In this four-part series leading up to training camp, I’ll be profiling the Vikings you should target in your fantasy football leagues this year. Look for new additions every Thursday and Friday the next few weeks and stay tuned for a bonus selection at the end!
Adrian Peterson, RB — Minnesota Vikings
Adrian Peterson hasn’t had the best luck with quarterbacks. Since being selected 7th-overall in the 2007 NFL Draft, Peterson’s starting quarterbacks include (in chronological order): Tarvaris Jackson, Gus Frerotte, Brett Favre, Christian Ponder, and Matt Cassel. Save Favre’s magical 2009 season, Peterson has succeeded in the face of terrible quarterback play, rushing for 10,190 yards and 86 touchdowns in his eight-year career.
With such a lack of talent at the position, it’s no surprise that defenses stacked the box with eight, and even nine defenders at times. According to Pro Football Focus, Peterson faced an eight man box on 34.48% of his attempts in 2013, his most recent 16-game season. Despite the odds, Peterson finished the year with 1,266 yards on the ground while averaging 4.6 yards per carry (slightly lower than his 5.0 career average).
What’s missing in this discussion is the quarterback situation TODAY. Peterson hasn’t taken a regular season snap with Teddy Bridgewater, Minnesota’s prodigal son and quarterback savior. After the first game of the 2014 season, Peterson was suspended and missed an opportunity to line up behind Bridgewater, who went on to cement himself as the team’s starting quarterback. The rookie finished the year with 14 touchdowns, a 64.4 percent completion percentage, and an above-average quarterback rating of 85.2.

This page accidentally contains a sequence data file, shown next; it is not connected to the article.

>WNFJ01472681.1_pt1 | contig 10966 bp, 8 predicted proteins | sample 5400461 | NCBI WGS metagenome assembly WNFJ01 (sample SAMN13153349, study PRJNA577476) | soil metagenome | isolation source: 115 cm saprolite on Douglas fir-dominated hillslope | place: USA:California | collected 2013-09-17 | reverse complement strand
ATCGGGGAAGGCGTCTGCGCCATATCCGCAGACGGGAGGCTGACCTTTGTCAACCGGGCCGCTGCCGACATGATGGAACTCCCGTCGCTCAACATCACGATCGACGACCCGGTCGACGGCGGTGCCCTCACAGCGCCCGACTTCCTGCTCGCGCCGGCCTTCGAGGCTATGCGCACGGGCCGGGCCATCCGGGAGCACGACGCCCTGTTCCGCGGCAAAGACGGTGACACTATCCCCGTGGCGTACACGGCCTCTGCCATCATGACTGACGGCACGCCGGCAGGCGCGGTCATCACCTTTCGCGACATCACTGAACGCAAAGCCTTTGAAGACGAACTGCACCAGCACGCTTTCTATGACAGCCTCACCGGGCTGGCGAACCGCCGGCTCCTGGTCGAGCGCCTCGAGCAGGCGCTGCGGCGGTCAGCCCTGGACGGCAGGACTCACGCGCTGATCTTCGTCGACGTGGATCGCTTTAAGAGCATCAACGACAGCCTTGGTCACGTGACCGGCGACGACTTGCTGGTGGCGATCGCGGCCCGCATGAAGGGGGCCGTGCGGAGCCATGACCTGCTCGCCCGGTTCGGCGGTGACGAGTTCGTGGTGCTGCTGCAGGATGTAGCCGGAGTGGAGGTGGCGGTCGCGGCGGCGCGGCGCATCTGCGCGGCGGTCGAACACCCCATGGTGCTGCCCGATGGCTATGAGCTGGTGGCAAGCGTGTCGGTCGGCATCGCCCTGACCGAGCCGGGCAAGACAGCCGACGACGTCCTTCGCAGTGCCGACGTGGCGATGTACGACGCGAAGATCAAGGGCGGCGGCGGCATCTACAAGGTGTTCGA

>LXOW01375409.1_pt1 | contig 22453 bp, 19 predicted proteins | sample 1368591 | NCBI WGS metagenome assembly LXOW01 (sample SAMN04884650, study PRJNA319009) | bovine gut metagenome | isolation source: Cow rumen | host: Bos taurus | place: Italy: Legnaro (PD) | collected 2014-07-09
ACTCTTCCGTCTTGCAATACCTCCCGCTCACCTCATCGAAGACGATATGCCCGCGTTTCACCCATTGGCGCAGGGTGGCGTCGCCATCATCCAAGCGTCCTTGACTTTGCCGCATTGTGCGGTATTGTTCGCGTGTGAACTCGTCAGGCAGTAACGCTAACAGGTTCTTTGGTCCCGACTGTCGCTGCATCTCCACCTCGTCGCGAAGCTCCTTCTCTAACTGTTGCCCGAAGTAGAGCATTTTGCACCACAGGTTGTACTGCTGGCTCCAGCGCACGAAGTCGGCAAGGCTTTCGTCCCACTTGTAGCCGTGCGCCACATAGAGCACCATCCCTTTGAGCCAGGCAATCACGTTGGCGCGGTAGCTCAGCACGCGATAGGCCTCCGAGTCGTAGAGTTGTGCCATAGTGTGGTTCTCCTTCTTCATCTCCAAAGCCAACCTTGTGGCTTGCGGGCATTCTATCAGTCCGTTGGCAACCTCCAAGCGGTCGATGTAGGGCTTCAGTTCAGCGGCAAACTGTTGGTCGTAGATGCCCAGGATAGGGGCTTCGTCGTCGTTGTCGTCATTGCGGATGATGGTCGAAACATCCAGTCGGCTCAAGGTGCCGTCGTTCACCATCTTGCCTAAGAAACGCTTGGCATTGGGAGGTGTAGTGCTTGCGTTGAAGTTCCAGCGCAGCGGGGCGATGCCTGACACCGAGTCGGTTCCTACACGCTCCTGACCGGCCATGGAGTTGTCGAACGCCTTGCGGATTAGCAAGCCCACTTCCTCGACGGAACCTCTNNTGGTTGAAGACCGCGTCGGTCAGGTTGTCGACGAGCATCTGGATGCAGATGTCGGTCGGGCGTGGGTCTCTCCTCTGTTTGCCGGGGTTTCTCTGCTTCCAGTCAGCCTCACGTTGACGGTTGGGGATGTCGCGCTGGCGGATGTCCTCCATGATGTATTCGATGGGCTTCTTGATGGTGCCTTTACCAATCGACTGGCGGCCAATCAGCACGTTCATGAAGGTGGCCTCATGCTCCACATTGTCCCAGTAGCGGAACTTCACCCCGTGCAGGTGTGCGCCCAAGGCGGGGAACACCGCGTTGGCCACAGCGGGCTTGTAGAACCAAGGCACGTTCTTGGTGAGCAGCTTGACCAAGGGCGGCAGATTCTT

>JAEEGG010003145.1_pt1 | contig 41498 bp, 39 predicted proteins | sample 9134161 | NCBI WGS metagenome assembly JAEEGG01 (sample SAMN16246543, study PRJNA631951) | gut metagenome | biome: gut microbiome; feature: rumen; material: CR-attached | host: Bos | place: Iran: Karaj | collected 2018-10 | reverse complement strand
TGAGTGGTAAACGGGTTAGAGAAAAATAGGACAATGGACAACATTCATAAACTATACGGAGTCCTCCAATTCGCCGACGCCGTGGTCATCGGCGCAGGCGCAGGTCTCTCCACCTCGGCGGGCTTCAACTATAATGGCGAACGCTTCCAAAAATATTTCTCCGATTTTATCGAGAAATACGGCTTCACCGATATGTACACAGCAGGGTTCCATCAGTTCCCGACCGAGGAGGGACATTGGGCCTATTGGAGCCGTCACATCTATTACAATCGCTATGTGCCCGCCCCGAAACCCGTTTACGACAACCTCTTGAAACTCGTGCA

The newfound success at the position opens up opportunities in the running game, as outlined by NFL.com’s Alex Gelhar in an article published following Norv Turner’s hiring:
“Turner runs a version of the Air Coryell offense, which tries to force the defense to defend the entire field through a combination of mid- to deep-range passing routes and a power running game. The offense sends players in motion to create space and allow them to avoid being jammed at the line of scrimmage so their deeper routes have time to develop. Ideal personnel include a fast receiver able to win deep jump balls, a pass-catching tight end capable of stretching the middle of the field, and a power back able to grind out yards between the tackles and catch the ball in space.”
Peterson fits the bill of a “power back able to grind out yards between the tackles”, but he’s never been known as a pass-catcher. In his eight seasons, Peterson’s career-highs receiving the ball are 43 catches (2009), 436 yards (2009), and 1 touchdown (multiple years). When Turner was hired to be the Vikings’ offensive coordinator, he made it clear he wanted to get Peterson involved in the passing game. “I would expect Adrian Peterson to catch 50/60 balls next year,” he told KFAN. Although the plan didn’t come to fruition, it should be a goal in place for a coach whose running back units have averaged 104 receptions per season and totaled 31 receiving touchdowns.